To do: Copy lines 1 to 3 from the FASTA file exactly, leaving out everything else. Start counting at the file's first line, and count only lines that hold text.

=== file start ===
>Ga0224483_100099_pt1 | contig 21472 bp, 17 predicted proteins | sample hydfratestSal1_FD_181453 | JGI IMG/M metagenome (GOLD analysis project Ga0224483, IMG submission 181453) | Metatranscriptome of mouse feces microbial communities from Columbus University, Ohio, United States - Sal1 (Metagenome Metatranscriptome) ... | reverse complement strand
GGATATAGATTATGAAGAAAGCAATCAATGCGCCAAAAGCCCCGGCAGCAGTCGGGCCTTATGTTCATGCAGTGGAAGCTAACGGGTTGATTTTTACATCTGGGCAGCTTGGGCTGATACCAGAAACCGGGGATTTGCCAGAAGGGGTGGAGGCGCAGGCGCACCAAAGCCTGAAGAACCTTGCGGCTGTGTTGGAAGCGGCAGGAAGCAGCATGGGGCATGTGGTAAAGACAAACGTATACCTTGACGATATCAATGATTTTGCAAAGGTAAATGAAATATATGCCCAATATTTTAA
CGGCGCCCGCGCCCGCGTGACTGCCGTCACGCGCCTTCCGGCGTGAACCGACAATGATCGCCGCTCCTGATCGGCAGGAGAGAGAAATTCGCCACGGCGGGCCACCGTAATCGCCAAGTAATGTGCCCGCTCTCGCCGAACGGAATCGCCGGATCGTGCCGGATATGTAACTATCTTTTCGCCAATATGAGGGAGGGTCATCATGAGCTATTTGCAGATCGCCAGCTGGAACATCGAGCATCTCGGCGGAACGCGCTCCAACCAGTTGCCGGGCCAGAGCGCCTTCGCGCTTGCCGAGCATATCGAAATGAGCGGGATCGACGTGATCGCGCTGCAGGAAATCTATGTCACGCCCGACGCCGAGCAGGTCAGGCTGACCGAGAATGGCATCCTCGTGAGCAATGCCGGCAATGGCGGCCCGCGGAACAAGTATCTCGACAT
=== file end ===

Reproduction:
>Ga0224483_100099_pt1 | contig 21472 bp, 17 predicted proteins | sample hydfratestSal1_FD_181453 | JGI IMG/M metagenome (GOLD analysis project Ga0224483, IMG submission 181453) | Metatranscriptome of mouse feces microbial communities from Columbus University, Ohio, United States - Sal1 (Metagenome Metatranscriptome) ... | reverse complement strand
GGATATAGATTATGAAGAAAGCAATCAATGCGCCAAAAGCCCCGGCAGCAGTCGGGCCTTATGTTCATGCAGTGGAAGCTAACGGGTTGATTTTTACATCTGGGCAGCTTGGGCTGATACCAGAAACCGGGGATTTGCCAGAAGGGGTGGAGGCGCAGGCGCACCAAAGCCTGAAGAACCTTGCGGCTGTGTTGGAAGCGGCAGGAAGCAGCATGGGGCATGTGGTAAAGACAAACGTATACCTTGACGATATCAATGATTTTGCAAAGGTAAATGAAATATATGCCCAATATTTTAA
CGGCGCCCGCGCCCGCGTGACTGCCGTCACGCGCCTTCCGGCGTGAACCGACAATGATCGCCGCTCCTGATCGGCAGGAGAGAGAAATTCGCCACGGCGGGCCACCGTAATCGCCAAGTAATGTGCCCGCTCTCGCCGAACGGAATCGCCGGATCGTGCCGGATATGTAACTATCTTTTCGCCAATATGAGGGAGGGTCATCATGAGCTATTTGCAGATCGCCAGCTGGAACATCGAGCATCTCGGCGGAACGCGCTCCAACCAGTTGCCGGGCCAGAGCGCCTTCGCGCTTGCCGAGCATATCGAAATGAGCGGGATCGACGTGATCGCGCTGCAGGAAATCTATGTCACGCCCGACGCCGAGCAGGTCAGGCTGACCGAGAATGGCATCCTCGTGAGCAATGCCGGCAATGGCGGCCCGCGGAACAAGTATCTCGACAT